June 10 (Bloomberg) -- Bernhard Heisig, one of East Germany’s best-known and most contentious artists, died today at his home in Strodehne an der Havel, near Berlin, according to his dealer, Galerie Berlin. He was 86.
Heisig was a member of the Waffen-SS during World War II and later joined East Germany’s ruling communist party, which awarded him official commissions. Both were decisions he was forced to defend in the latter part of his life. His art nonetheless gained recognition in West Germany long before reunification.
Influenced by Max Beckmann, Oskar Kokoschka and Otto Dix, Heisig broke with the accepted Socialist Realism genre by focusing on pain, suffering and destruction. Known for painting over his pictures repeatedly, he addressed the nightmares of war and fascism, themes that found favor in East Germany.
“His artistic achievement lies in his lifelong struggle to come to terms with the traumas of a biography that passed from war and dictatorship to another dictatorship and the Cold War,” wrote the curators of a solo exhibition of his work at Berlin’s Martin Gropius Bau in 2005.
Heisig was born in 1925 in Wroclaw, then called Breslau. He was injured several times in World War II and the trauma of the three-month Siege of Breslau resurfaced in many paintings. Heisig was forced to stay in the city’s fortress in a pointless bid to defend it against Soviet troops until the end of the war.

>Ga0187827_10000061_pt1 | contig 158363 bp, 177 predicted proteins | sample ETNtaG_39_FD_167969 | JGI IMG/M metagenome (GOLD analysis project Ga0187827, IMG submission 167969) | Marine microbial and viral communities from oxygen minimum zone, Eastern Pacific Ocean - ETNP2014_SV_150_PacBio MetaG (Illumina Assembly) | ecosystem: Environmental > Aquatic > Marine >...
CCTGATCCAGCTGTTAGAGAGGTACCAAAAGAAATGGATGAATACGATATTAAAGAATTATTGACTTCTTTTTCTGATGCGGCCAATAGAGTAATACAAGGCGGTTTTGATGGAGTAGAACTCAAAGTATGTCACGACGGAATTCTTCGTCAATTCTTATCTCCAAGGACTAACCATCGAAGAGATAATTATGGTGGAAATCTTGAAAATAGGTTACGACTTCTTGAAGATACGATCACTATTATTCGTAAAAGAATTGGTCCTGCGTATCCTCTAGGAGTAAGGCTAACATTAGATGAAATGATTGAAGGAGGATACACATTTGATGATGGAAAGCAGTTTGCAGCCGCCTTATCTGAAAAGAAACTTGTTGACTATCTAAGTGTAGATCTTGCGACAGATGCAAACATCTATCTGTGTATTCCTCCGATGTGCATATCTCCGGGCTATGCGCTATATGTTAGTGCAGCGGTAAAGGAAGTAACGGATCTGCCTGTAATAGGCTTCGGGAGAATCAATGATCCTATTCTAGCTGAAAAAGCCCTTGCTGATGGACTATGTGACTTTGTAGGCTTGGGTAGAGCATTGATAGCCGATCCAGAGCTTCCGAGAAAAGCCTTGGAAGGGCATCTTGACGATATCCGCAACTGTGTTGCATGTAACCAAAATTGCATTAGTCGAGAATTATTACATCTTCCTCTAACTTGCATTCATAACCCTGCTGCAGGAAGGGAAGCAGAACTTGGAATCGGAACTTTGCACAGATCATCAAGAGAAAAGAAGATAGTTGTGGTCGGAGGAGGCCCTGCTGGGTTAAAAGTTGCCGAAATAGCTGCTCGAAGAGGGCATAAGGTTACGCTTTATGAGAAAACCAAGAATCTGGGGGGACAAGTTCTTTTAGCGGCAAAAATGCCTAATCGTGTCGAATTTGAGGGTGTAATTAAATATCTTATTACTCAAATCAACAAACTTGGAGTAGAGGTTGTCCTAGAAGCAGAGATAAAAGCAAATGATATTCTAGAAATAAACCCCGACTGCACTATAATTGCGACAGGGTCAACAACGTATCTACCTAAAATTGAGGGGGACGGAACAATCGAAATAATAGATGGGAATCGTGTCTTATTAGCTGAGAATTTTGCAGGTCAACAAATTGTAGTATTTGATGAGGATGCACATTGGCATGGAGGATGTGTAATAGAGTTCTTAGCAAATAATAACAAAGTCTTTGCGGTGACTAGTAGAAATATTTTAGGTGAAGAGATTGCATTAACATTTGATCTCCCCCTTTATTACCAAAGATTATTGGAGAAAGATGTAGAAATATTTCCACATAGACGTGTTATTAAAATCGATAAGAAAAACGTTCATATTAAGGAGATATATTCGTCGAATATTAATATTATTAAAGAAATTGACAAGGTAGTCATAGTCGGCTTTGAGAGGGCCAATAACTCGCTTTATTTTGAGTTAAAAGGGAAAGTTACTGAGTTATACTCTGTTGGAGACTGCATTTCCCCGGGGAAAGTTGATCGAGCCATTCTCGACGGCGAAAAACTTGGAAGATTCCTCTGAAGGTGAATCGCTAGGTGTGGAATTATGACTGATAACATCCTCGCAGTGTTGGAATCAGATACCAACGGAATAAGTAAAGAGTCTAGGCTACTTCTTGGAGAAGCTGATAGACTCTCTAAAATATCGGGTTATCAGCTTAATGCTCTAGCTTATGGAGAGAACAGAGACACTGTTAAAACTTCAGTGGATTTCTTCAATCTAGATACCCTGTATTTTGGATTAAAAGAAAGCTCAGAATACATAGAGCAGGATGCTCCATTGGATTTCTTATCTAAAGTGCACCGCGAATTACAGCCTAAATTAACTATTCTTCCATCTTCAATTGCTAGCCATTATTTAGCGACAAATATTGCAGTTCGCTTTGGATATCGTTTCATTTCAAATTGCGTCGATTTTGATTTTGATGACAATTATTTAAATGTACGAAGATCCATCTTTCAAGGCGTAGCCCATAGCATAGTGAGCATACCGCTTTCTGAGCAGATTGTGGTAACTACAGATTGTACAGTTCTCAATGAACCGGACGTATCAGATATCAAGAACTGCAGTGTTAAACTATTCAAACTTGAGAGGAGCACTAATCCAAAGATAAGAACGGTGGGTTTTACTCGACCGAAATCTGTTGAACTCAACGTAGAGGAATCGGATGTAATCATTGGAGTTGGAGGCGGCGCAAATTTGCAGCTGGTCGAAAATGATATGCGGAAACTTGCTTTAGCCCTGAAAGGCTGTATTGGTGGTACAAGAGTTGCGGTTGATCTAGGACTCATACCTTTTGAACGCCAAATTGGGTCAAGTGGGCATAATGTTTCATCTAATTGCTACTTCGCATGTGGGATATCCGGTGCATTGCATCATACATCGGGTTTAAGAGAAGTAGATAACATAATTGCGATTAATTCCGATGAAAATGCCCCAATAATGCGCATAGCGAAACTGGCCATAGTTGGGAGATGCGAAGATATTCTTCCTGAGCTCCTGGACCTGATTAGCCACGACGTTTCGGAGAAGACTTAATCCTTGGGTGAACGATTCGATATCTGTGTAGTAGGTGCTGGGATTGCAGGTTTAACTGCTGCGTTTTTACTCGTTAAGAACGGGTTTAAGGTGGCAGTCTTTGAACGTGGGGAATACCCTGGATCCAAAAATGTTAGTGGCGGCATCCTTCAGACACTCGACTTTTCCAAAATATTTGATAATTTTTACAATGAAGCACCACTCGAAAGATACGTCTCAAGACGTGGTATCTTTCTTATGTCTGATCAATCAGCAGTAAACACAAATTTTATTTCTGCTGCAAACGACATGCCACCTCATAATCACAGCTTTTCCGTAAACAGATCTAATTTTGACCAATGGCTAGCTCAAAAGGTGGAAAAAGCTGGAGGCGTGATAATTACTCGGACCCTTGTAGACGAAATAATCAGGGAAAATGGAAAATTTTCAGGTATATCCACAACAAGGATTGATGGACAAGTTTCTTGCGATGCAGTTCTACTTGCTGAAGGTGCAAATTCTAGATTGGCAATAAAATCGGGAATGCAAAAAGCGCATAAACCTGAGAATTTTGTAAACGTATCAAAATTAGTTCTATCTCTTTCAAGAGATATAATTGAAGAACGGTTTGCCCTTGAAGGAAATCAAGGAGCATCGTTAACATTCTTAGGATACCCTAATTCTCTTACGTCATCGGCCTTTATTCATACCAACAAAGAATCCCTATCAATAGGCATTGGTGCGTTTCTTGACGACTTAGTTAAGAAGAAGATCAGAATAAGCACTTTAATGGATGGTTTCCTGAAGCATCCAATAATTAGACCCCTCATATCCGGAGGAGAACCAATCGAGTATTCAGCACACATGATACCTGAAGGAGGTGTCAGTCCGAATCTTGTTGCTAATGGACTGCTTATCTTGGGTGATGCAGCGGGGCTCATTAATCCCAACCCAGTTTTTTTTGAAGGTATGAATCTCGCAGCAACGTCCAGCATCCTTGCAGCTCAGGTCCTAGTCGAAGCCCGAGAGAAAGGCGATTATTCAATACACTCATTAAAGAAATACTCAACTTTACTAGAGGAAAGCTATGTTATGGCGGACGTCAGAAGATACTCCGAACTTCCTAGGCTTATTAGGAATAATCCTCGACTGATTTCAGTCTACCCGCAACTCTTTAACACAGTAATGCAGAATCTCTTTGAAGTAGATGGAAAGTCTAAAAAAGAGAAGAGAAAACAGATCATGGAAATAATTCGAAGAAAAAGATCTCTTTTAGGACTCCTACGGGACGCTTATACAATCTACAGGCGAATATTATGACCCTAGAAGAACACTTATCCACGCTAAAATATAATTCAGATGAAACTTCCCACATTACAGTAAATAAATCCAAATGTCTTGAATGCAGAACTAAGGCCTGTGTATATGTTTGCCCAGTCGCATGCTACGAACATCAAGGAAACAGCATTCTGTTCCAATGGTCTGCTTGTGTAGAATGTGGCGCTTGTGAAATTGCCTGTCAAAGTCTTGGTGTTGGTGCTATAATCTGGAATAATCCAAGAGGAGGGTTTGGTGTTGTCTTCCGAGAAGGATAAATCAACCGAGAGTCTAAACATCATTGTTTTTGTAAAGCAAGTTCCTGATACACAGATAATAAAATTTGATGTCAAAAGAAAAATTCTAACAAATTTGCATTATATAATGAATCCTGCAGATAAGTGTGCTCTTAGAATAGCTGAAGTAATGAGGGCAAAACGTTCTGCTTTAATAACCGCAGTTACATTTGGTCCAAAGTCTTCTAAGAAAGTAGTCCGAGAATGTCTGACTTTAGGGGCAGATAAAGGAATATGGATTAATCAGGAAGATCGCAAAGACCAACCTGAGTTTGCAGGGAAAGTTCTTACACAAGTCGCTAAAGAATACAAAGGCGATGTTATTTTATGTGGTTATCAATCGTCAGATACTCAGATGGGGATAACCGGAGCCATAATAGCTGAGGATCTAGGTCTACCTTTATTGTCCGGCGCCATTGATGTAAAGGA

After the war, he studied in Leipzig and began teaching at the College of Graphic Art and Book Art from 1954. He was awarded an honorary doctorate by the University of Leipzig in 1987. His first solo exhibition in West Germany was held in Bremen and Frankfurt in 1980. He portrayed Chancellor Helmut Schmidt in 1986.
In 1989, as the opposition movement against the communist regime gained momentum, Heisig left Erich Honecker’s SED party and returned prizes he had been awarded in protest against “abuse of power and corruption” by the regime.
Bitter arguments erupted in 1998 and 1999, after Heisig was invited to contribute an artwork to the Bundestag, the lower house of parliament, as it relocated from Bonn to the former Reichstag in Berlin. Some lawmakers questioned whether the art of a “collaborator” with the criminal East German regime should be featured in the new building. Despite the recriminations, his painting “Zeit und Leben” (Time and Life) has hung in the cafeteria there since 1999.
His exhibition “Bernhard Heisig -- die Wut der Bilder” (“The Anger of Images”) was shown in Dusseldorf, Leipzig, Berlin and Wroclaw in 2005 and 2006. That exhibition also exposed Heisig’s compromises by featuring his portraits of Lenin and commissions from the ruling SED.
Heisig lived in Strodehne with his wife, Gudrun Bruene, also a painter. His two sons from his first marriage, Johannes and Walter, are both painters.
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